1# GET RADICALLY CLEAR ON ALL YOUR OPTIONS 

But step number one is when you have to make a tough decision. You know, whether that's as a leader, a parent, a sibling, partner, CEO, a politician. When you've got to make a decision, step number one is get radically clear on all of your options. Now, if you've got one choice, you don't have options, you've got two choices, you still don't really have any options, you've got A or B. I want you to try and figure out two or more options, right? If we can get three plus, awesome. Now you've got choices. Now you've got options, right? So, get radically clear on all of your options when you make this decision. You might not have to make the decision you think you have to make. Dwell on it for a while write it down. What are all of my options now? Actually, get them on the page. 

 

2# WRITE THEM DOWN 

The step number two is, write them down. That's step number two, how simple, right? Write your options down. That's so important. Someone once said this to me, and it was very blunt, and quite striking. But it was when you're in your head. You're dead. I thought, woah, that’s awful, I don’t like that. What does that mean? I'm very positive, I don't like that.  Like, but it's true. When you're in your head, you're dead. And what that means is, when you have a tough decision, a life, potentially life altering decision, you get in your head, and you get emotional, and you get lost, and you start to think and overthink. So, it's really important to get out of your head and onto the page. Write it down. It disconnects you, a better word is actually “detach”. It detaches you from that decision. So, you can be more aerial, looking down upon the decision you got to make rather than be in the thick of the emotion. Detach from it, by writing those options down and look, going back to Canada, that's exactly what happened, got a page out and wait up. Look, staying in Canada, pros and cons. Going back to New Zealand pros and cons. To me, that's it's incredibly important to do that, because it allows you to see it, rather than just think it. And often when you think you end up having a bias towards certain things in there that confirmation bias kicks in where someone will say something like, yep, that's exactly why I shouldn't be doing it. Or yet, that's exactly why I should do it. You want to remove as many of those biases as possible.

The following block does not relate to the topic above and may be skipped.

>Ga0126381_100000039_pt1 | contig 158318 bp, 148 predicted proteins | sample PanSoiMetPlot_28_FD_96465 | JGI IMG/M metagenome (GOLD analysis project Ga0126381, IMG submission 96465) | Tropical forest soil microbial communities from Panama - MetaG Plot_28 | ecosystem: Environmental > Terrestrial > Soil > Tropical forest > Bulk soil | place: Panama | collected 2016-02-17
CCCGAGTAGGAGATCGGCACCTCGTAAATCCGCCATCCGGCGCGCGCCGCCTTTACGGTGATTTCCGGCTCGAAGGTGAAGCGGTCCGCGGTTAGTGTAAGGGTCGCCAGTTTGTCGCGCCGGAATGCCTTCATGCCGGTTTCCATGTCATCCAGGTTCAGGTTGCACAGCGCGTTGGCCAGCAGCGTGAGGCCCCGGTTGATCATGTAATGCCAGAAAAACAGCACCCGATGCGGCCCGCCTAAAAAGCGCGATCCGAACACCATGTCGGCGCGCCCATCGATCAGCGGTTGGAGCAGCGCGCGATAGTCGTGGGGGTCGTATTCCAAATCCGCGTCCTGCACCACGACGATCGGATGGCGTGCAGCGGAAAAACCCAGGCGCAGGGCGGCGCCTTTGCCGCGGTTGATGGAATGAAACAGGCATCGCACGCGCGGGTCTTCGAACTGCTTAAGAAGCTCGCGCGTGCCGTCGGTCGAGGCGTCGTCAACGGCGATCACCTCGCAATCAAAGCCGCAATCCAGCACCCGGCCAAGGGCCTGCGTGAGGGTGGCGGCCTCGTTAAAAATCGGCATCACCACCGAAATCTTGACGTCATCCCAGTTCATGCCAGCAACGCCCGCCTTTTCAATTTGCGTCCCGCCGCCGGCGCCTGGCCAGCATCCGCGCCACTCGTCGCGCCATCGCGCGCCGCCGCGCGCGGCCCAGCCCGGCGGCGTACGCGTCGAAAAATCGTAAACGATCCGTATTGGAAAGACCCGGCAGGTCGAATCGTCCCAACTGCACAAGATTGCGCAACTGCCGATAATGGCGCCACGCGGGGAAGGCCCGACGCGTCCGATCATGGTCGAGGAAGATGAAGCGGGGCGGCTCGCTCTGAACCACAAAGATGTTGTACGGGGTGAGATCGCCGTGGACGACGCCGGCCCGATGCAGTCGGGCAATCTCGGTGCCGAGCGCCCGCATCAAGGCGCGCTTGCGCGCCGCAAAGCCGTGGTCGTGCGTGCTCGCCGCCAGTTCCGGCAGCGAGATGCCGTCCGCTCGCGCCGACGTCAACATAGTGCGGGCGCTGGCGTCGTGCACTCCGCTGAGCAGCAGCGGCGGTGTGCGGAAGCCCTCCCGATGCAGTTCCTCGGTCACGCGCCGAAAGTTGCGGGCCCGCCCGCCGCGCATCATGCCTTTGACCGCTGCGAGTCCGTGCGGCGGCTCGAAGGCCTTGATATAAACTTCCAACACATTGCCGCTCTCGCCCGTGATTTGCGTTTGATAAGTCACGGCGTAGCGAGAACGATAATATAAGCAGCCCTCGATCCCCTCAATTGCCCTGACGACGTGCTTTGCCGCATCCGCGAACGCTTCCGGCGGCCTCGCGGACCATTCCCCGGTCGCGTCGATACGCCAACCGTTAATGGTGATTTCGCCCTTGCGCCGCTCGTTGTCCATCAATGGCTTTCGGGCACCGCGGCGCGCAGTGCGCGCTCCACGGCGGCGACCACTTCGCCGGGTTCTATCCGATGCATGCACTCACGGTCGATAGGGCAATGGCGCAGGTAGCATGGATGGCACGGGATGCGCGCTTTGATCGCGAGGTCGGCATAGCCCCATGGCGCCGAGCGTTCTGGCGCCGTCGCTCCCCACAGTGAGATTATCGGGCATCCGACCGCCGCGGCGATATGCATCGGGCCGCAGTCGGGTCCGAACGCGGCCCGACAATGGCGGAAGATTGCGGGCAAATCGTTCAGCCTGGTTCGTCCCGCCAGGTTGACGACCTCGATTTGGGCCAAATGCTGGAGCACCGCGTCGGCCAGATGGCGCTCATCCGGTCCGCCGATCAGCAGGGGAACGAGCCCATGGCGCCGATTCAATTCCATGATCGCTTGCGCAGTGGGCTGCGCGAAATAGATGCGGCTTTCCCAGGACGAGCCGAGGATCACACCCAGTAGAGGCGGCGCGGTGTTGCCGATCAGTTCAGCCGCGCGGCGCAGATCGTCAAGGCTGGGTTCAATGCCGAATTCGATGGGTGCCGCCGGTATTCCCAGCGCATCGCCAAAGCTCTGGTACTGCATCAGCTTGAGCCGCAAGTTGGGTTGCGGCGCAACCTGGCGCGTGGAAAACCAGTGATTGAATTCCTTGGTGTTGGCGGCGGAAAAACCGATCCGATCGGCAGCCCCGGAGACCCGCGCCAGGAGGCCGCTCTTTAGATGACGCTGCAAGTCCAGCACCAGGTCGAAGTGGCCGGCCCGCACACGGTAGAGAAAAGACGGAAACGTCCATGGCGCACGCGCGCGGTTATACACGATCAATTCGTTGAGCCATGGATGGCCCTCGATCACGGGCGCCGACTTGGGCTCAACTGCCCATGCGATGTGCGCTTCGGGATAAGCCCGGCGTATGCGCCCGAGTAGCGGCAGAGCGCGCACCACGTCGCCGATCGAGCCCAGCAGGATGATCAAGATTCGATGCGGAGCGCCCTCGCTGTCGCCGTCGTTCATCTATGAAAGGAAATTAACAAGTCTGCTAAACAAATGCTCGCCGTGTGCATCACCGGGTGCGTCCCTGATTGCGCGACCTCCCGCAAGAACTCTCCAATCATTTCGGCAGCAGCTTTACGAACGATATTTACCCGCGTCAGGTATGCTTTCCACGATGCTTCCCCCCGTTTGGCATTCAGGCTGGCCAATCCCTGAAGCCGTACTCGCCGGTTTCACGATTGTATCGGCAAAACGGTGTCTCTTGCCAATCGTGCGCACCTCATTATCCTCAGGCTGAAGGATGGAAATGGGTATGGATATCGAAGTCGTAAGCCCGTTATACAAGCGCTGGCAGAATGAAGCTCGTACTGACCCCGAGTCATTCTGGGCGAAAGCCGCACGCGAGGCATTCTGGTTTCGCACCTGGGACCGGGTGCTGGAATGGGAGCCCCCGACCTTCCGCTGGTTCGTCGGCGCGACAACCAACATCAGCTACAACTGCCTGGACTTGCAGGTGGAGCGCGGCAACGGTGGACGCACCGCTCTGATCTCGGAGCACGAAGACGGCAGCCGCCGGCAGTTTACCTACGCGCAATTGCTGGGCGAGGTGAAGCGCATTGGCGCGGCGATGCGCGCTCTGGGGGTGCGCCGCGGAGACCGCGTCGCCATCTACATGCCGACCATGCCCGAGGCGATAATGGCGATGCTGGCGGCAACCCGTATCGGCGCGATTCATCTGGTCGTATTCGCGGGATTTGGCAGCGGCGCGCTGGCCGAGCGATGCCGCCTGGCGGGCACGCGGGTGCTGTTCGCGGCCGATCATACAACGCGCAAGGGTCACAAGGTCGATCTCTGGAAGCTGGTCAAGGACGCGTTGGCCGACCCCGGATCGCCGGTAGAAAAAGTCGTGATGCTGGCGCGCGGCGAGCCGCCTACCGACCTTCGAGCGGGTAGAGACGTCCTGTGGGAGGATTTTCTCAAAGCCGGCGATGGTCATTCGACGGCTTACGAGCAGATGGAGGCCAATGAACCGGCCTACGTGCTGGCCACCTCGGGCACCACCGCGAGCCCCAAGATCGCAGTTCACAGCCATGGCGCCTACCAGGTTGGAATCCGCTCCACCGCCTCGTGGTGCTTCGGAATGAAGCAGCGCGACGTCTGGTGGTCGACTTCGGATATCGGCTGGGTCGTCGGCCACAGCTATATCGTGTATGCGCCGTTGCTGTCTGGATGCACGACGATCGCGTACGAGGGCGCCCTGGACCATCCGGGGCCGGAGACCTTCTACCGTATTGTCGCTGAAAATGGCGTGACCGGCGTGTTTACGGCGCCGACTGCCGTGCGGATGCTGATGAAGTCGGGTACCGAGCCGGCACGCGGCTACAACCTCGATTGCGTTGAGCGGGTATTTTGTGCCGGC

3# IDENTIFY THE COST 

So, step number three is, identify the cost of making the decision versus not making the decision. Or even better identify the cost of each of those individual options you could take. So, option one, I could take this approach, what's the cost of doing it versus not doing it? Option two, I could take this approach, okay, what's the cost of doing it? versus not doing it. Really important to just take your time and actually get it on the page. Write up the cost.  

 

4#WHAT IS YOUR DESIRED OUTCOME? 

Then fourth step. What is your desired outcome? Right? That's one thing a lot of people don't think about is, what is the ideal situation that I'm trying to move towards? What is it I'm trying to achieve? That's something you know, if you want to make a decision, please don't make a decision until you've really thought through your desired best outcome, right? And that's in the perfect world, you want to think about your perfect world best outcome, and work towards that. Because once you know what your desired outcome is, that actually helps shape the decision you've got to make, right? So, think through what is it going to feel like?  And guys, we are feeling beings, right? We feel things, we feel sad, we feel excited, we feel happy, we feel joyous, we feel overwhelmed, we feel sad, we feel elated. We feel all those things. So, ask yourself, what's the desired outcome going to make me feel like? What's it going to look like? You know, we'd like to picture things in our mind's eye, we like to look out towards beautiful VISTAs. So, what's my desired outcome going to look like? And write it down what it might look like for you and the people around you, what it might feel like for you and the people that are affected by that decision. But get radically clear as well on your desired outcome really important. So, I'm just going to review those four steps before I share the final one. 

 

RECAP 

So, number one, get really clear on all of your options. Number two, write them down. Number three, what's the cost of doing versus not doing? Number Four. What's your desired outcome? And last but not least here.  

 

5# THE DECISION WITH THE GREATEST UPSIDE AND LEAST DOWNSIDE IS THE LOGICAL CHOICE